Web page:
Self-criticism is simply the ego-driven mind betraying its fear, urging you to return to your familiar, comfortable existence. 

Don’t let it triumph.

Instead, divorce your enjoyment from results and abandon any unrealistic expectations. 

Cultivate an awareness of your new activity. Be present, interested and engaged, but ask for nothing else. 

Soon you’ll reach the end of the valley of disappointment and perhaps even start to see small changes in your identity.


Through the simple process of showing up, you might now see yourself as someone who codes. Or writes. Or sings.

This is the first, and perhaps most powerful dose of validation you can receive.

It will also spawn newfound confidence that you can persist through self-doubt and emerge triumphant.

You’ll feel stronger for it. 

This identity shift can create a renewed passion for the activity.

Next, with enough time and continued practice, you might start to see some results from your efforts. 

Such returns are good waypoints, providing valuable dopamine breadcrumbs on the path to mastery. 

But they’re simply signposts. While results are ego-strengthening, it’s important not to over-identify with them.

Attaching your happiness to external success metrics is all very well when everything’s peachy, but will inevitably turn sour when you hit your next performance plateau.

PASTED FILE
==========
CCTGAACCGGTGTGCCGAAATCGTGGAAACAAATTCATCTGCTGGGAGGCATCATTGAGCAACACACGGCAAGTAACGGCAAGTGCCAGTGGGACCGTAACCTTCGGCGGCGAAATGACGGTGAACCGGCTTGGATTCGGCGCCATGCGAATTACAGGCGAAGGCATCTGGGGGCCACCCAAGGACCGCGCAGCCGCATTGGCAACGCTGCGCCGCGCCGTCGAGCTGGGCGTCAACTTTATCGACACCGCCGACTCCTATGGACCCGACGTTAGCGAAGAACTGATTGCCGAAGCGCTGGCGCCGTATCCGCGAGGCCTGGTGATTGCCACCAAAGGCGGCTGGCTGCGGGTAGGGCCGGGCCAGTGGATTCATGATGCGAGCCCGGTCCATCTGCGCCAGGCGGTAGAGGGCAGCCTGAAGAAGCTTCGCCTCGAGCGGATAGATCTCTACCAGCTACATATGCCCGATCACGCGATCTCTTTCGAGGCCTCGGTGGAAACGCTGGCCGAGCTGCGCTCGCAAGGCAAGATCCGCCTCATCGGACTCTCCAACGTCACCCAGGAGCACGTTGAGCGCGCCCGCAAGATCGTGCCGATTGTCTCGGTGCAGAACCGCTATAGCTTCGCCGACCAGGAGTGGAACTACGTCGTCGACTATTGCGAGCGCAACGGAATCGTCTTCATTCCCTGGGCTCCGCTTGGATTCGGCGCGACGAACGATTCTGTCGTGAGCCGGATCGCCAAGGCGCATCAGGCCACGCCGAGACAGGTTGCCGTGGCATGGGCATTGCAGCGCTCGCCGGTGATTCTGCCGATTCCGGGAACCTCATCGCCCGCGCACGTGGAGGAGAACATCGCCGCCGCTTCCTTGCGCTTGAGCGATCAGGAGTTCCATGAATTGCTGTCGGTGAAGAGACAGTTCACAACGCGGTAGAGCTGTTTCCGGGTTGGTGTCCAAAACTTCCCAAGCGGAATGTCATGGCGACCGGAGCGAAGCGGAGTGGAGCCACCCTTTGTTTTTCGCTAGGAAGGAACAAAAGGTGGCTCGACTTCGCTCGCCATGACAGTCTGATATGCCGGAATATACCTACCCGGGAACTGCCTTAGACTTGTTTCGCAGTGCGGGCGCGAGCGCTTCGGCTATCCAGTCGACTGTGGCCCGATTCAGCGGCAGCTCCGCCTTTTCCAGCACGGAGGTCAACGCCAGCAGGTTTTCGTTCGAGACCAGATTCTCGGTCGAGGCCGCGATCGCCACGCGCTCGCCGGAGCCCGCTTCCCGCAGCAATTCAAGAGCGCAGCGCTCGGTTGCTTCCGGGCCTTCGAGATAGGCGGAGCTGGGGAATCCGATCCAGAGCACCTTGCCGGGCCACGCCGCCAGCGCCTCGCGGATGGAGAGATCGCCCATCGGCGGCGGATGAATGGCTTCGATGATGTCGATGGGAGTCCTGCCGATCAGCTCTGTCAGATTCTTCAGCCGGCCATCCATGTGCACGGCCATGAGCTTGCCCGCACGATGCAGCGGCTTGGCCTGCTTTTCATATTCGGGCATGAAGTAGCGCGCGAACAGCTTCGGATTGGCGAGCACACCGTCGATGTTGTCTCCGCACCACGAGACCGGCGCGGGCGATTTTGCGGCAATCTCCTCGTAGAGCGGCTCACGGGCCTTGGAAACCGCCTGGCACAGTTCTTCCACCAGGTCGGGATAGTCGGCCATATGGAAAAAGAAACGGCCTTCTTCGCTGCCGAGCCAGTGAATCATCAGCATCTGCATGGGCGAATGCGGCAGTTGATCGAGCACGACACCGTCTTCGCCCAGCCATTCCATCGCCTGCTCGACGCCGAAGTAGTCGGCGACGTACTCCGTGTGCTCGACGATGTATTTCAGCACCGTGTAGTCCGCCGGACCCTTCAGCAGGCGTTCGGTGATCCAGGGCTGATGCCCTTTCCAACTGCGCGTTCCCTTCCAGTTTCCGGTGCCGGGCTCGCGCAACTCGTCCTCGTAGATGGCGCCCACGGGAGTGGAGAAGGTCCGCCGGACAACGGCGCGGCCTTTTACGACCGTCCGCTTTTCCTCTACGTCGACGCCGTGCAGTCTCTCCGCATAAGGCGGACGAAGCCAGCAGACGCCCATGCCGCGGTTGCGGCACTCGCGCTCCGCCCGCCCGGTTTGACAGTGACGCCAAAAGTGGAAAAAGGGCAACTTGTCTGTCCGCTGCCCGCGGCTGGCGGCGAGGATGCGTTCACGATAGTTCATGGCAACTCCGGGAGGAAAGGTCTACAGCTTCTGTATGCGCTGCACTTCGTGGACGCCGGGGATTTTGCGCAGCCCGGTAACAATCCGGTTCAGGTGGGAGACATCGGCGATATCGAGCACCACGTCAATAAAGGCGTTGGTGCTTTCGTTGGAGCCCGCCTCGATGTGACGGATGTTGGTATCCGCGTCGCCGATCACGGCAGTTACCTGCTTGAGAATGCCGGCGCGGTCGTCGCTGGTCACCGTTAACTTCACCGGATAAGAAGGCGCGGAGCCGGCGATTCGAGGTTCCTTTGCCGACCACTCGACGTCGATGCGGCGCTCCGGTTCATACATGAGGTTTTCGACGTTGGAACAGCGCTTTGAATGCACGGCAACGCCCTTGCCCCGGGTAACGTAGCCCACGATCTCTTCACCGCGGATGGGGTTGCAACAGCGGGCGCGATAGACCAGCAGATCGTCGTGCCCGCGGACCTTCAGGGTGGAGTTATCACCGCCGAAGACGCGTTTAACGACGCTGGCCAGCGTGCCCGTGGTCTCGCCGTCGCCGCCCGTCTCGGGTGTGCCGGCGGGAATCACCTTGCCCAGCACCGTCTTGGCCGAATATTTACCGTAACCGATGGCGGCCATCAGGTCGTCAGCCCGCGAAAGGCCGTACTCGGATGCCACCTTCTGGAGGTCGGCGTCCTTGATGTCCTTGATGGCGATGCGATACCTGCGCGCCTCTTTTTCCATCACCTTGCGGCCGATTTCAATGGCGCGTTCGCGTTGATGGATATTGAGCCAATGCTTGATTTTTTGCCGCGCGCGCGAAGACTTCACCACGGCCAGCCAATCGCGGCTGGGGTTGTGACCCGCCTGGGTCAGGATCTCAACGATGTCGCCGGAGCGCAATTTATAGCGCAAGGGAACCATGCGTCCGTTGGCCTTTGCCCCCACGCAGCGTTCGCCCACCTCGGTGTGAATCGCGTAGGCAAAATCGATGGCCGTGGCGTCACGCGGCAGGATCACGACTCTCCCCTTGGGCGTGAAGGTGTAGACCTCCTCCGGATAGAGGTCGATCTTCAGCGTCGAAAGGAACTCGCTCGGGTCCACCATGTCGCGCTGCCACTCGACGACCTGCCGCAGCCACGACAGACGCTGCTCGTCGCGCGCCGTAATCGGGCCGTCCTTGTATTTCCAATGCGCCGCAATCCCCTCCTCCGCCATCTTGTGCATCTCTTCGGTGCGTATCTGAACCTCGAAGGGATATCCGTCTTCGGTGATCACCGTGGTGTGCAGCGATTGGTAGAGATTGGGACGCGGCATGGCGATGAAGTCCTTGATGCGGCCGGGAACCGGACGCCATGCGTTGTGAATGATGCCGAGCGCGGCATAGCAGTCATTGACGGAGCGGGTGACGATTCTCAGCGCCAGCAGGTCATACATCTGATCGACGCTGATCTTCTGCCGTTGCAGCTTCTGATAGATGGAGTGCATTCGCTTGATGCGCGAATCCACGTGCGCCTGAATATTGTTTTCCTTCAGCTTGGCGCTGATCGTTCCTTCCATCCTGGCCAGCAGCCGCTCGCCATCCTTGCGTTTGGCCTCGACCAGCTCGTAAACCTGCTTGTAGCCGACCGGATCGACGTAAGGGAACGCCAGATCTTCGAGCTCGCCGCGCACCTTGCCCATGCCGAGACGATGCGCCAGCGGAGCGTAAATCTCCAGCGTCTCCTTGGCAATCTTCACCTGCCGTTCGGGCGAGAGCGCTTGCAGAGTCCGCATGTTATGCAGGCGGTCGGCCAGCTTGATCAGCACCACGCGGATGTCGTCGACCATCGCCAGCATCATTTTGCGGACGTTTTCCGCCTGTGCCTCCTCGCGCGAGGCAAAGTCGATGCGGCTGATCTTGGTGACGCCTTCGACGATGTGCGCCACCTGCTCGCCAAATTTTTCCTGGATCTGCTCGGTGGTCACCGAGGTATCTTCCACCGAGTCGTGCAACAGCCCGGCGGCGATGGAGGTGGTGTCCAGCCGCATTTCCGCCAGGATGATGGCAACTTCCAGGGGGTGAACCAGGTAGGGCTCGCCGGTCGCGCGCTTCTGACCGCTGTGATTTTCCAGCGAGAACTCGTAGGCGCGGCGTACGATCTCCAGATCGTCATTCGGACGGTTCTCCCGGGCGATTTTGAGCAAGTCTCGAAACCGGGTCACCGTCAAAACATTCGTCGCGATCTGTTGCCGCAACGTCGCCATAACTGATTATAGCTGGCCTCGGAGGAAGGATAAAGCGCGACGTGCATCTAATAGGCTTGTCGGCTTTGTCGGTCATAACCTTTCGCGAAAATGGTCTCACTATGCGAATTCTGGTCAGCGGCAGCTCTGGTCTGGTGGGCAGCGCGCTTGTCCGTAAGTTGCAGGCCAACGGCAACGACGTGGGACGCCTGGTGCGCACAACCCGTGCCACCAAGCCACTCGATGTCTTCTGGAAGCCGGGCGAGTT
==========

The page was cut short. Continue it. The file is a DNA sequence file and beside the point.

As you develop either a habit or love for the activity, you’ll naturally start to gather feedback.


Here, you’re simply gathering enough data to make small tweaks in your learning process. 

Much like driving a car, by assessing your progress you can adjust the steering wheel to stay on the road.

Gathering real-world data, rather than listening to ego-inflated fears ahead of time, is what just starting is all about. 

It’s the difference between trying something, rather than asking for help first.

Your questions are more valid because they’re based on evidence. 

The longer we deliberate before starting anything, the longer we delay access to real-world results.

The research we pursue often makes us feel good, providing the illusion of progress.

We give ourselves a pat on the back for our hard work while never actually moving forward.

The dream in our head remains pristine, unsullied by the hard knocks of life and untainted by potential failure.

We can go on talking to our friends and family about what we plan to do, at which point they’ll nod, smile and make the right noises.

So if you want to write that novel, stop reading books by successful authors.

If you want to start that new business, refrain from watching endless YouTube videos by wealthy entrepreneurs. 

And if you’d like the finally get healthy, put the diet plans down and simply move more while eating better.

I say this to myself as much as anyone.

How to start anything

Making progress isn’t rocket science. How to start?

It’s one tiny action, followed by another and then another. 

Ask yourself, what actions can you take today to inform the rest of your tomorrow’s? Begin there. 

My trainers tell an important story. That conditions don’t have to be perfect to take the first step. 

So don’t be afraid to take yours.